If it is possible that some of the products dispatched may be returned at some later date. This means that income and consequently profit can be achieved in one period. And have to be removed later on. Obviously, if return can be estimated accurately, then an adjustment can be made to income at the time.
  2. Cost of Sale
    Obviously the goods which have not yet been dispatched must still be held in stock. A vital calculation is that of how much stock has been used up over the period. This is calculated by adding the opening stock to any purchase you have made and taking away the stock that is left to get it right.
    Stock used over a period = Opening stock + purchases – Ending Stock.
    The materials used in business are usually a major element of expense and as such are separated from the rest of expenses. For a manufacturing company materials are easy to define. For service business the sum is less obvious, but still necessary.
  3. Matching Expenses.
    Expense is a general name given to the cost incurred in selling marketing, administrating, distributing and advertising a company’s products or services. Some of these expenses may be for items not yet paid for. The profit and loss account sets out to “match” income and expenditure to the period in which they were incurred.

Breaking Even

While a business has difficulty in raising start-up capital paradoxically one of the main reasons small businesses fail in the early stages is that too much start-up capital used in buying fixed assets. While some equipment is clearly essential at the start, other purchase can be postponed. This may mean “desirable” and labour saving devices have to be borrowed or hired for specific period. This is not as nice as having them to handle all the time. But if the photocopiers, minicomputers, typewriters and even delivery vans are purchased into business they may become the part of fixed cost. The higher the fixed cost the longer it usually takes to reach breakeven and then profitability. But small business has to become profitable relatively quickly or it will simply run out of money and die. Difficulties usually begin when people become confused by different characteristics of cost.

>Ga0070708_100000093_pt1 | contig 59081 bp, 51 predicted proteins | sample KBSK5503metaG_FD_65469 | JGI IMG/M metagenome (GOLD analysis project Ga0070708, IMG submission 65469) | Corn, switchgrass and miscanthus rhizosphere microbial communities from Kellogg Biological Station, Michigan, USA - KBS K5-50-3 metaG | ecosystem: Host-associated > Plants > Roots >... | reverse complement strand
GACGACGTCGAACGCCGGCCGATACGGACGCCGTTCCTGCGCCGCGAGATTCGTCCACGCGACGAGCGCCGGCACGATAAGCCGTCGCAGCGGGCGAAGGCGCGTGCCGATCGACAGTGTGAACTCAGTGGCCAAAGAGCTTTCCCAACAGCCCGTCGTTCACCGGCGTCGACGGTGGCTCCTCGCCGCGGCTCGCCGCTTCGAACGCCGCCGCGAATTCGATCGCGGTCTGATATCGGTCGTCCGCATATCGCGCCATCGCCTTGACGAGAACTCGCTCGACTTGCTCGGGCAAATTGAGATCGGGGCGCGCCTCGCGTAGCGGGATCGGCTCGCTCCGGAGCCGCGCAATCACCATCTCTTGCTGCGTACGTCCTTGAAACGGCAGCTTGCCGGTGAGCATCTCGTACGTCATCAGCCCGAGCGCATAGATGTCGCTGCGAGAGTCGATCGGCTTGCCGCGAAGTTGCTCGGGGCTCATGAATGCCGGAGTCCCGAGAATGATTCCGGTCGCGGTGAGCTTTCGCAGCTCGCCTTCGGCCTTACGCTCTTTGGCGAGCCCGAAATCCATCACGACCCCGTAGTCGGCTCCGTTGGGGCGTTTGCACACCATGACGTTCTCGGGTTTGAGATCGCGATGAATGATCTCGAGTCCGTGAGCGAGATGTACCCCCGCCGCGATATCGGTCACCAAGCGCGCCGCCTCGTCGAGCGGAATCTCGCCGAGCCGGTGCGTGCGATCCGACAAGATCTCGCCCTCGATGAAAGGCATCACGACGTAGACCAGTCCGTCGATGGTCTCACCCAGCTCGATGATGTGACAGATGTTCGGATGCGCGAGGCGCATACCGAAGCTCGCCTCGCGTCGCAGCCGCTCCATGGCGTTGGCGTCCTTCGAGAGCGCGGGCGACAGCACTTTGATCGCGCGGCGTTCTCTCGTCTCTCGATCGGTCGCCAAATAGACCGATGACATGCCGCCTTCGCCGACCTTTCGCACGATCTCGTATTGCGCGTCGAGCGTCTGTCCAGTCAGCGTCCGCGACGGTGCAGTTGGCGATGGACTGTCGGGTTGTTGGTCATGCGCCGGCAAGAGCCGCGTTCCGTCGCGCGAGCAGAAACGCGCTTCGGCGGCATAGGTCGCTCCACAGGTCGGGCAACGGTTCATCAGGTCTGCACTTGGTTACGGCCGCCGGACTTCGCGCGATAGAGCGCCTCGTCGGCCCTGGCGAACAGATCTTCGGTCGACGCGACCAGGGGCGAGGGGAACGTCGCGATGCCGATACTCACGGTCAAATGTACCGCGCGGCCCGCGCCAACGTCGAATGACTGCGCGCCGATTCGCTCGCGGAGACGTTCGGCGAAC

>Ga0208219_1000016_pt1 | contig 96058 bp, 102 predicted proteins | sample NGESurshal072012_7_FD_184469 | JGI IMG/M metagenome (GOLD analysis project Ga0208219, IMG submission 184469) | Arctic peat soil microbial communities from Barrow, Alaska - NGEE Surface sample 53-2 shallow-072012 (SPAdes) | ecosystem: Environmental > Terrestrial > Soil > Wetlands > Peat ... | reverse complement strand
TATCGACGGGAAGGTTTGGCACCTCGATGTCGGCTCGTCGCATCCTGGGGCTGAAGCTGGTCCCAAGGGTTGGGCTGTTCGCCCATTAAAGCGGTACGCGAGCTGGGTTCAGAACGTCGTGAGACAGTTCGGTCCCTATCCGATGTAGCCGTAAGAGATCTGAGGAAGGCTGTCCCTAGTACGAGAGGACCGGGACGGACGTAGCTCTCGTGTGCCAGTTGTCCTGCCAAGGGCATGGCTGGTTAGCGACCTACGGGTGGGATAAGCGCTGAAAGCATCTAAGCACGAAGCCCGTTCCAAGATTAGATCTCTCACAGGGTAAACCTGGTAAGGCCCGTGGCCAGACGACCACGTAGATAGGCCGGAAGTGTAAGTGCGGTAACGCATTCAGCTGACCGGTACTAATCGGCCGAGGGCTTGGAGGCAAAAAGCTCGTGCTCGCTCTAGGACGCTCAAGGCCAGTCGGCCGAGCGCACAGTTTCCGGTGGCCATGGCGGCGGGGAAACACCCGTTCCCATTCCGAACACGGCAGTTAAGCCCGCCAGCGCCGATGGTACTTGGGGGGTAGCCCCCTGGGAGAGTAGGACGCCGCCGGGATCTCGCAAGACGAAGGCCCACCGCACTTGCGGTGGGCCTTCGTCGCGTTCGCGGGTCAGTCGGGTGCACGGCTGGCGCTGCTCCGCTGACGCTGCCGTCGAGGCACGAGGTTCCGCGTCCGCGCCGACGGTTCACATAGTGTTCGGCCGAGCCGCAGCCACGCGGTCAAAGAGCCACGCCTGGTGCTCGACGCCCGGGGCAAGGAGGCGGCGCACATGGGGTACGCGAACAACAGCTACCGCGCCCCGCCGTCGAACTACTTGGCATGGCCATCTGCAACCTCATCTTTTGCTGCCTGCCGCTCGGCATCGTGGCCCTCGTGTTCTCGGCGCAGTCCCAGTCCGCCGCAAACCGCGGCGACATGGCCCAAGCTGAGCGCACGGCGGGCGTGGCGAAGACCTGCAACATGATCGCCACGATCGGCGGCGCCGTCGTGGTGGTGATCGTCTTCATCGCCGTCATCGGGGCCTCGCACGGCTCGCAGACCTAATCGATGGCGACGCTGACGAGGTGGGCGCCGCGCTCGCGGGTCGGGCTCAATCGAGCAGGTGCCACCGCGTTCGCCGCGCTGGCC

• Fixed cost is a cost which remains fix in total but varies per unit of sales, e.g. rent of the shop or salaries of employees.
  • Variable cost is a cost varies in total but remains fixed per unit of sales, e.g. direct material, direct labour. Here is an example; if rent is $10,000.The angled line running from the top of the fixed costs line is the variable cost. In this example we plan to buy at $3 per unit. so every unit we sell adds that much to our assets. Only one element is needed to be calculated is breakeven point. We plan to sell it out at $5 per unit. So this line is calculated by multiplying the units sold by that price.

The breakeven point is the stage when a business starts to make a profit, when sales revenue begins to exceed both fixed and variable cost.

Breakeven Point formula

Fixed Costs = Selling Price–Unit Variable Cost
Breakeven Point = Fixed Costs / (Selling Price–Unit Variable Cost)
Breakeven Point = 10,000 / (5-3)
= 5,000 units

Profitable Pricing

To complete the breakeven picture we need to add one further dimension-profit.

It is a mistake to think that profit is an accident of arithmetic calculated at the end of year. It is specific and quantifiable target that you need at the outset.

Breakeven Profit Point Formula =

Fixed Costs+Profit Objectives

Cost Variable Unit Price Sellin

Let’s go back to our previous example. If you expect a return of say $4,000 then:

Breakeven Profit Point Formula =



Breakeven Profit Point Formula = 7,000units